Radicals had taken over Timbuktu four months earlier and “had demolished the tombs of Sufi saints. They had beaten up women for not covering their faces and flogged men for smoking or drinking. They most certainly would have burned the manuscripts — nearly 300,000 pages on a variety of subjects, including the teachings of Islam, law, medicine, mathematics and astronomy — housed in public and private libraries across the city.”The scholarly documents depicted Islam as a historically moderate and intellectual religion and were considered cultural treasures  …

“A secret operation had been set in motion … It included donkeys, safe houses and smugglers, all deployed to protect the manuscripts by sneaking them out of town.

“This is the story of how nearly all the documents were saved, based on interviews with an unlikely cast of characters who detailed their roles for the first time. They included Traore, a 30-year-old part-time janitor, and his grandfather, a guard. …

“The New York-based Ford Foundation, the German and Dutch governments, and an Islamic center in Dubai provided most of the funds for the operation, which cost about $1 million.

“ ‘We took a big risk to save our heritage,’ said Abdel Kader Haidara, a prominent preservationist who once loaned 16th- and 18th-century manuscripts from his family’s private collection to the Library of Congress. ‘This is not only the city’s heritage, it is the heritage of all humanity.’ ”

There are heroes everywhere, keeping a low profile. And I am also pretty impressed with the funders, springing into action like that.

More here.
Map: National Geographic

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As Jane once observed, Suzanne’s Mom’s blog likes making connections between random unconnected matters.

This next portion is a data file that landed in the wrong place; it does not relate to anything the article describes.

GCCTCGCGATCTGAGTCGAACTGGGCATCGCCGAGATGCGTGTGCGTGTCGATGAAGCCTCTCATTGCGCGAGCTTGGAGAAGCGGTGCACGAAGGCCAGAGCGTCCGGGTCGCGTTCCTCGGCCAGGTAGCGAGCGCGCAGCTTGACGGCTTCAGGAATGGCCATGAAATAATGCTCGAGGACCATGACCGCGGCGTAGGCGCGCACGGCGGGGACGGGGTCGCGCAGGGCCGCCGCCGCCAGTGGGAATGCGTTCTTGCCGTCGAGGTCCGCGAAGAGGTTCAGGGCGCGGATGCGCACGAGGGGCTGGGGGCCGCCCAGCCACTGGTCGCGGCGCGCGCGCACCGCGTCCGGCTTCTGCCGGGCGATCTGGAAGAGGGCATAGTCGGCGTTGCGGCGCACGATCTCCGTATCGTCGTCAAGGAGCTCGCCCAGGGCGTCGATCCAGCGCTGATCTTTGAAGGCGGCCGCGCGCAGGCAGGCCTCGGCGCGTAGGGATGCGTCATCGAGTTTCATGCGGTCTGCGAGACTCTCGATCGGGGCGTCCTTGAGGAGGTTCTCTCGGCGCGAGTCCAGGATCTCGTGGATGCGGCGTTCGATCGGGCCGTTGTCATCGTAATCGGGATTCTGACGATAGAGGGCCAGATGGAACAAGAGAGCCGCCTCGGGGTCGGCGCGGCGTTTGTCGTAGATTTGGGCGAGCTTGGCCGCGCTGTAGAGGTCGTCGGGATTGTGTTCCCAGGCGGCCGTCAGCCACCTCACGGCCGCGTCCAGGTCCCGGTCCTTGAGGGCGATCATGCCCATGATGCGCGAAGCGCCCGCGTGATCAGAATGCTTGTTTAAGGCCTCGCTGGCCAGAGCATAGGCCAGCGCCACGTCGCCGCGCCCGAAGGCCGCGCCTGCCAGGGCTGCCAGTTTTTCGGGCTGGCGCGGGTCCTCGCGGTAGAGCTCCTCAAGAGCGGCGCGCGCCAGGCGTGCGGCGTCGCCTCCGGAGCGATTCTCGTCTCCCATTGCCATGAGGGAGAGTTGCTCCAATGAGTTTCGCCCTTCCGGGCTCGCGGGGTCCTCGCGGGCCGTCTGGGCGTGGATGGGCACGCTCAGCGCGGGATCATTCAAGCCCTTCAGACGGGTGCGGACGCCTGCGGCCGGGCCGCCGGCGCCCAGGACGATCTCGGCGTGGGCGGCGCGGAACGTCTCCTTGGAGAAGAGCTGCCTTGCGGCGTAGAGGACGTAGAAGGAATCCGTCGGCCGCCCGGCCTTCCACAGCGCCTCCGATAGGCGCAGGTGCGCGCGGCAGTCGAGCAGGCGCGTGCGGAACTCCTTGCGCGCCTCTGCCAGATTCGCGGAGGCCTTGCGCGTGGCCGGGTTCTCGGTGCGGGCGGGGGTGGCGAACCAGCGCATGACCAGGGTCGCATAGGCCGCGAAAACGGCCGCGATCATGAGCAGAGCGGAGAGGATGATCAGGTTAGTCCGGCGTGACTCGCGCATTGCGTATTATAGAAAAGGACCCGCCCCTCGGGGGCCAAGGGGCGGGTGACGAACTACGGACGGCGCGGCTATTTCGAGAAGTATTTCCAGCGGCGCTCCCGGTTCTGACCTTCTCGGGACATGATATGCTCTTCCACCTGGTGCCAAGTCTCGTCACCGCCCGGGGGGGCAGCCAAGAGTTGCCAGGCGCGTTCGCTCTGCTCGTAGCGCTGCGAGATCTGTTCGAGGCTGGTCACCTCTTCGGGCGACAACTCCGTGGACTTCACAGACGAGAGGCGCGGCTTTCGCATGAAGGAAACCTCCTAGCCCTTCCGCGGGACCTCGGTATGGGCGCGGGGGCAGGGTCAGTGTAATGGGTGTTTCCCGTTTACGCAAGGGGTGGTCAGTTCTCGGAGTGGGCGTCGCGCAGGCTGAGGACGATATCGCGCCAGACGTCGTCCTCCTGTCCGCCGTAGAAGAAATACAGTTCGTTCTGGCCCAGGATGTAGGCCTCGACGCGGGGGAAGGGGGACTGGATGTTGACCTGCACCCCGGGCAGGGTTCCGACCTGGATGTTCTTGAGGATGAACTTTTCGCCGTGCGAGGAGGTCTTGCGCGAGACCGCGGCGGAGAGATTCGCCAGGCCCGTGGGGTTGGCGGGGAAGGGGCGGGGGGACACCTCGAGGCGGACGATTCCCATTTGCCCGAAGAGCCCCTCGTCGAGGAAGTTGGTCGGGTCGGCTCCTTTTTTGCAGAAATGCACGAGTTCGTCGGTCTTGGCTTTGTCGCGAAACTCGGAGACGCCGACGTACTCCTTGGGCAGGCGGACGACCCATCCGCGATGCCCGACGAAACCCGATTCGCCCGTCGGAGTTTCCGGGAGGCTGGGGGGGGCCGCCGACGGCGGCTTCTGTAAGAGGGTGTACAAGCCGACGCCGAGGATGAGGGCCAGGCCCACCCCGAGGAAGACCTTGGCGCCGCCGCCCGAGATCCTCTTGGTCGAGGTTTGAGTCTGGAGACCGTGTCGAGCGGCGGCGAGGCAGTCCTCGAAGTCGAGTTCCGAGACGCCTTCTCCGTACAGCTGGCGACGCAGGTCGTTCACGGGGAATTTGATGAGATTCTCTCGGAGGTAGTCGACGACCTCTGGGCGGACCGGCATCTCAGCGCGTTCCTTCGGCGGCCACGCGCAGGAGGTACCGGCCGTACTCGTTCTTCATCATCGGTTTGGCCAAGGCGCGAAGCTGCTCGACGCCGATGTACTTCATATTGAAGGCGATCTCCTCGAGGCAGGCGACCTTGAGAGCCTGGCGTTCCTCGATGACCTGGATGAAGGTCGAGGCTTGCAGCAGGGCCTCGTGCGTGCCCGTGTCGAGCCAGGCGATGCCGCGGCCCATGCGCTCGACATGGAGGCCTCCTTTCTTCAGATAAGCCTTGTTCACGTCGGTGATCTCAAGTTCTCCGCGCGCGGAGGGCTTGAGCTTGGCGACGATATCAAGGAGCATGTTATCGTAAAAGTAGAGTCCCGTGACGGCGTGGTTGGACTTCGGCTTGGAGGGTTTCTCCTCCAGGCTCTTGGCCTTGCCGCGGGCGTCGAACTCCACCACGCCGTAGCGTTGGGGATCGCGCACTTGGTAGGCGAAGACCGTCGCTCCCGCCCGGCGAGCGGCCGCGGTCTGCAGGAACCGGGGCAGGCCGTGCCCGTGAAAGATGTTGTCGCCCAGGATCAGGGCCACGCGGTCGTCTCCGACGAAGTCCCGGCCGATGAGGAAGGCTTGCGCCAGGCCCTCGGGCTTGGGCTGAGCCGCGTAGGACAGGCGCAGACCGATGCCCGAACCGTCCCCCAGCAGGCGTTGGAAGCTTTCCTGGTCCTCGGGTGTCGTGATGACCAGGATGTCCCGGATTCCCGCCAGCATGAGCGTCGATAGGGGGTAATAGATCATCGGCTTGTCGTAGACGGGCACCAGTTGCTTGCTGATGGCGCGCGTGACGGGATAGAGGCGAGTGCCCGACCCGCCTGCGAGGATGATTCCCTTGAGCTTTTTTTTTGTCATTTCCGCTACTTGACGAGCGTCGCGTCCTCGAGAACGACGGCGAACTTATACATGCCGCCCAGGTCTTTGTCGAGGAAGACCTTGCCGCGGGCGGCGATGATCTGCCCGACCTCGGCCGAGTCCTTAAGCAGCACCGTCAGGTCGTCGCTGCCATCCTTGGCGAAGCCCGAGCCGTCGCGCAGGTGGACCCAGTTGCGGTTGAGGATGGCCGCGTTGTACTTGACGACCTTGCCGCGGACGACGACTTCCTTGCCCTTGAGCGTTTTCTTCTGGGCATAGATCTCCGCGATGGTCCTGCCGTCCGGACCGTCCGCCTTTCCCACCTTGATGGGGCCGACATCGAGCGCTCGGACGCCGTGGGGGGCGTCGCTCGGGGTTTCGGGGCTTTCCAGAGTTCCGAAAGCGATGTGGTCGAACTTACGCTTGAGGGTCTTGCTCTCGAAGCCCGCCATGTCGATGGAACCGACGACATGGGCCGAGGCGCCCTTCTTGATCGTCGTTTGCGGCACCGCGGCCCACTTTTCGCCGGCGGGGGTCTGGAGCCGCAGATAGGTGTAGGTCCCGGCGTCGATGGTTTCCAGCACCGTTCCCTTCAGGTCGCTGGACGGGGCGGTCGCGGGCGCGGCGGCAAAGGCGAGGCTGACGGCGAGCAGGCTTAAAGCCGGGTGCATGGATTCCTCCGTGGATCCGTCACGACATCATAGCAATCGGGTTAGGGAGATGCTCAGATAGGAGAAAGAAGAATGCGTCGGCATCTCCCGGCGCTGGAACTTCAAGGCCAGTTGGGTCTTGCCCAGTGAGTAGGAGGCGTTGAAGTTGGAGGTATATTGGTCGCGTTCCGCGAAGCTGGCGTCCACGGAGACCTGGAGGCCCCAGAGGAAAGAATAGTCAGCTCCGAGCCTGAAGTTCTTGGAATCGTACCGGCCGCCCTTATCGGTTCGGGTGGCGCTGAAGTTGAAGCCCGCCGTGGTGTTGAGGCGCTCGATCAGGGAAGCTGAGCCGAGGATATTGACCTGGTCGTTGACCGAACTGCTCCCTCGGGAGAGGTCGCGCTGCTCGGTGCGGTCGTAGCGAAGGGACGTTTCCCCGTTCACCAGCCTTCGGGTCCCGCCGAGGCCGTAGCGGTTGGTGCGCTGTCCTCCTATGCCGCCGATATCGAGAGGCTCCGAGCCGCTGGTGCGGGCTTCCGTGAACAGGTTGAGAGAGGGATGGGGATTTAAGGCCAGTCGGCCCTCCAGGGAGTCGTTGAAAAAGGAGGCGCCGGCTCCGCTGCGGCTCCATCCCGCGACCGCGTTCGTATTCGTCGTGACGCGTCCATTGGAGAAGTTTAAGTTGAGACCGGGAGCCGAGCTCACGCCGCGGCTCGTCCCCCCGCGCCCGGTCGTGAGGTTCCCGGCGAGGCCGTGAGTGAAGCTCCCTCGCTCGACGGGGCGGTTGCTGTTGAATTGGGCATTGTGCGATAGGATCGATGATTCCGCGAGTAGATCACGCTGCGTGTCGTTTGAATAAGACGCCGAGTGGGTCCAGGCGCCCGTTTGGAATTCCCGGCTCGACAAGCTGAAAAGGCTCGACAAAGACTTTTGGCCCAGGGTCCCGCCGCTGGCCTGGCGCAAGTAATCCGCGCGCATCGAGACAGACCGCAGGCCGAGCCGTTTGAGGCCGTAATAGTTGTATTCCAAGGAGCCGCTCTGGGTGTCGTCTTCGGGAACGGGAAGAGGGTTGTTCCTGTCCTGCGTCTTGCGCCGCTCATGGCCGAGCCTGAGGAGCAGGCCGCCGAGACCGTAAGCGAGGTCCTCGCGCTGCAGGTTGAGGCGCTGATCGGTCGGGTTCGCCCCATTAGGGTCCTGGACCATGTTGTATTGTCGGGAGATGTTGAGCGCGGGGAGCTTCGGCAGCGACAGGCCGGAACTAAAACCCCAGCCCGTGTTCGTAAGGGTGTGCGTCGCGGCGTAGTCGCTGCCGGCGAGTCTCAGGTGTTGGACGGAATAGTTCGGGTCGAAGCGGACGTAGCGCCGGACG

This entry makes at least three connections, starting with a Malian colleague at work and ending with a biographer friend who was mentioned in a murder mystery.

To begin at the beginning, I joined my current organization about seven years ago and was “onboarded” with a young guy from Mali. Although he moved back to Africa after five years, we keep in touch, and naturally I have been distressed by the recent trouble in his homeland.

That is why an article by music critic Jim Fusilli in the the Wall Street Journal caught my eye. “To the musicians from Mali [in Paris], the attempt by terrorists associated with al Qaeda in the Islamic Maghreb (AQIM) to suppress music in their country’s north goes beyond politics and religion: It’s an offense to the soul of the nation, where music is more than entertainment, it’s essential to life.”

Fusilli says the musicians are “leveraging their international reputations as creators of the country’s often-inspired music, which ranges from brooding, spiritually minded tunes played on traditional African instruments to a fiery fusion of Afrobeat, rock, R&B and indigenous sounds. It’s a melting pot that absorbs the music of other cultures without losing its native identity.

“On her next album, ‘Beautiful Africa’ (Nonesuch), out in the U.S. on April 9, the singer-songwriter Rokia Traoré sends a message of support to Mali’s women. In Bambara, English and French, she sings: ‘I want to hear your laughter. I admire your courage. I miss your smile.’ ” More.

Now, as it happens, Jim Fusilli, in addition to being a music critic, wrote a mystery series that I gobbled up, and in one novel I noted that the hero was reading a biography by a friend of mine. The biography was of John Quincy Adams, and when I told author Paul C. Nagel, he was delighted that JQA had made it into a mystery story.

So when I read that Fusilli would be at Kate’s Mystery Books, I squeezed through the holiday mystery-buying crowd and gave him Paul’s e-mail. And thus they were in touch.

And thus a colleague from Mali connects to the biographer of John Quincy Adams.

Photograph of Rokia Traoré:  http://www.africanmusiciansprofiles.com/